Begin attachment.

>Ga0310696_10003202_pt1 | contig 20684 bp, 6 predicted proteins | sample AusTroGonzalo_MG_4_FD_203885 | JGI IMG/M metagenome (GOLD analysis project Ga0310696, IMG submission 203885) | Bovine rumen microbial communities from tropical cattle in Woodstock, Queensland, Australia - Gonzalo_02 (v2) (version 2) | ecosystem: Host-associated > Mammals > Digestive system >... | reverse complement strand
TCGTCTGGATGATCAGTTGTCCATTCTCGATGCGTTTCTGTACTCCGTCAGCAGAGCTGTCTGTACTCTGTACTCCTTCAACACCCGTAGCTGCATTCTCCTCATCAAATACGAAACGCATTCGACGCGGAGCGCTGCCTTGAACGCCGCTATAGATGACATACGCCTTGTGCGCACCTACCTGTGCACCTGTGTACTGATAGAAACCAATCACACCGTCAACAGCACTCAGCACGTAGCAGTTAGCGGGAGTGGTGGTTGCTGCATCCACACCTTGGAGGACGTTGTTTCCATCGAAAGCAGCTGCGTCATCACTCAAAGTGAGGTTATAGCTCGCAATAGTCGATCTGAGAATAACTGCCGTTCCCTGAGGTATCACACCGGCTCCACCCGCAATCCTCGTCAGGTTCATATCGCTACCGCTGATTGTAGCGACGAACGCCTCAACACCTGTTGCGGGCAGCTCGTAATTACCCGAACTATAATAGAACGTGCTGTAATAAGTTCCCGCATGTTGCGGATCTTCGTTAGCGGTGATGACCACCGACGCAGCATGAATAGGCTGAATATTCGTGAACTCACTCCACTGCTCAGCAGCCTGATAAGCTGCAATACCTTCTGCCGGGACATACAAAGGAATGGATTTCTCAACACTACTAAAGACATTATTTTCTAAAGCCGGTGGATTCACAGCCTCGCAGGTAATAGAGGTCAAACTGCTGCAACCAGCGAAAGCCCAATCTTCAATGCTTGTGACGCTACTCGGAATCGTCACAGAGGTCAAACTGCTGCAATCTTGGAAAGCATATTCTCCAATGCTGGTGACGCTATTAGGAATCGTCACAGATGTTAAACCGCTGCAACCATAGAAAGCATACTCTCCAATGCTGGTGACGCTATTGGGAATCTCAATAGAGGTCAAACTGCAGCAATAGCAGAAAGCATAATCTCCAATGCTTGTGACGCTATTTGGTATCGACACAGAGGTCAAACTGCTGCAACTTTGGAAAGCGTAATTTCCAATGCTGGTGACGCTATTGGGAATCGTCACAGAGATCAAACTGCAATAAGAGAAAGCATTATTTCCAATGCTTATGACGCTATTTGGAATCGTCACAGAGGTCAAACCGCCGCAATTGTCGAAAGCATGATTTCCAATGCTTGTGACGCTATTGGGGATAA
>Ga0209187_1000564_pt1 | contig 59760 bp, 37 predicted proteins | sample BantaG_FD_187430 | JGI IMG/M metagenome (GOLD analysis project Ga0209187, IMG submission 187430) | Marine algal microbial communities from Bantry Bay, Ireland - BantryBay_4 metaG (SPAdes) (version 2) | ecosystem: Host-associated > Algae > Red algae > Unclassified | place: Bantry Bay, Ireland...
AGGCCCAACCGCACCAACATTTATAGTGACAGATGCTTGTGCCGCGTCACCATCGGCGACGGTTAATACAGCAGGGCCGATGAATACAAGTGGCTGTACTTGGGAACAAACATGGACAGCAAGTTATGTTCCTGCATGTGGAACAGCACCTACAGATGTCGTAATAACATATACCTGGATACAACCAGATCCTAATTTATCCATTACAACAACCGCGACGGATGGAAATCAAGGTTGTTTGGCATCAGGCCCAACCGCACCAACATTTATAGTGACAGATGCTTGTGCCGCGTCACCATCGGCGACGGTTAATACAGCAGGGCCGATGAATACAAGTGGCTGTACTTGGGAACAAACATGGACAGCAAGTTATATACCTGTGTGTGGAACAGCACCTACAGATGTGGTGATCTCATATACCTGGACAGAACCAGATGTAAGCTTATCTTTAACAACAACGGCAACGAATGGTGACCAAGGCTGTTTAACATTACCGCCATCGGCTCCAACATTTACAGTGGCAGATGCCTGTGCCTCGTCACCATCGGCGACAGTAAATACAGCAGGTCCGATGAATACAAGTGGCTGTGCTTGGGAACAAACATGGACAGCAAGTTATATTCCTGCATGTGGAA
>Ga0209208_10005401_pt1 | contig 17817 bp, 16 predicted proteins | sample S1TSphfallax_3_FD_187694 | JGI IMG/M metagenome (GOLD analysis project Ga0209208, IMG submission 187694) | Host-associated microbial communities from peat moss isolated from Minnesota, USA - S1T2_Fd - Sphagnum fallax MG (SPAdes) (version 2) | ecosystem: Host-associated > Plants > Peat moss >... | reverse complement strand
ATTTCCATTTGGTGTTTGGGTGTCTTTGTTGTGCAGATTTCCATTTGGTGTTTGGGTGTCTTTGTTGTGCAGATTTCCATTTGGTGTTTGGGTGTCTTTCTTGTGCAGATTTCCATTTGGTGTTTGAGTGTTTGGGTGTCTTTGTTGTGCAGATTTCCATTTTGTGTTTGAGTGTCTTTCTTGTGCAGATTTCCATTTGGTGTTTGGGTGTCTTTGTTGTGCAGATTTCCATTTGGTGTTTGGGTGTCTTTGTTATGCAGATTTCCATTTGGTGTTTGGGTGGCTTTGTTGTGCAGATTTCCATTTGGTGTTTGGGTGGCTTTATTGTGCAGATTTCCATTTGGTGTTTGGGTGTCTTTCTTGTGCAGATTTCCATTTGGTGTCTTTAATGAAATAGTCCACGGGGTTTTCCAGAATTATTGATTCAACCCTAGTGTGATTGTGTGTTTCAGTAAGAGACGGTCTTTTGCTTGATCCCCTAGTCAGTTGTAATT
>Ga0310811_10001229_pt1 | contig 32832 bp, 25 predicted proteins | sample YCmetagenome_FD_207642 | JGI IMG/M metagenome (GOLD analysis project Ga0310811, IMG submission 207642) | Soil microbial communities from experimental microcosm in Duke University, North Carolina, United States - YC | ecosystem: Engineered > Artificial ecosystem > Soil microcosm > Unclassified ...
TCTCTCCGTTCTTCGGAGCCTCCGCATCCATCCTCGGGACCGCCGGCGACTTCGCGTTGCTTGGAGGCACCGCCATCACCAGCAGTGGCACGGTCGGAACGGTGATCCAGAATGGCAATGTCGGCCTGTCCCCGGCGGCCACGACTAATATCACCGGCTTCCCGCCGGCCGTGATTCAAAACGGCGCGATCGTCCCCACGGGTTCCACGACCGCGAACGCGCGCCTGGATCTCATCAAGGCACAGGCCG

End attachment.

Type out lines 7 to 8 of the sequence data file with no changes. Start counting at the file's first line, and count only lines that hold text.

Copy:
>Ga0310811_10001229_pt1 | contig 32832 bp, 25 predicted proteins | sample YCmetagenome_FD_207642 | JGI IMG/M metagenome (GOLD analysis project Ga0310811, IMG submission 207642) | Soil microbial communities from experimental microcosm in Duke University, North Carolina, United States - YC | ecosystem: Engineered > Artificial ecosystem > Soil microcosm > Unclassified ...
TCTCTCCGTTCTTCGGAGCCTCCGCATCCATCCTCGGGACCGCCGGCGACTTCGCGTTGCTTGGAGGCACCGCCATCACCAGCAGTGGCACGGTCGGAACGGTGATCCAGAATGGCAATGTCGGCCTGTCCCCGGCGGCCACGACTAATATCACCGGCTTCCCGCCGGCCGTGATTCAAAACGGCGCGATCGTCCCCACGGGTTCCACGACCGCGAACGCGCGCCTGGATCTCATCAAGGCACAGGCCG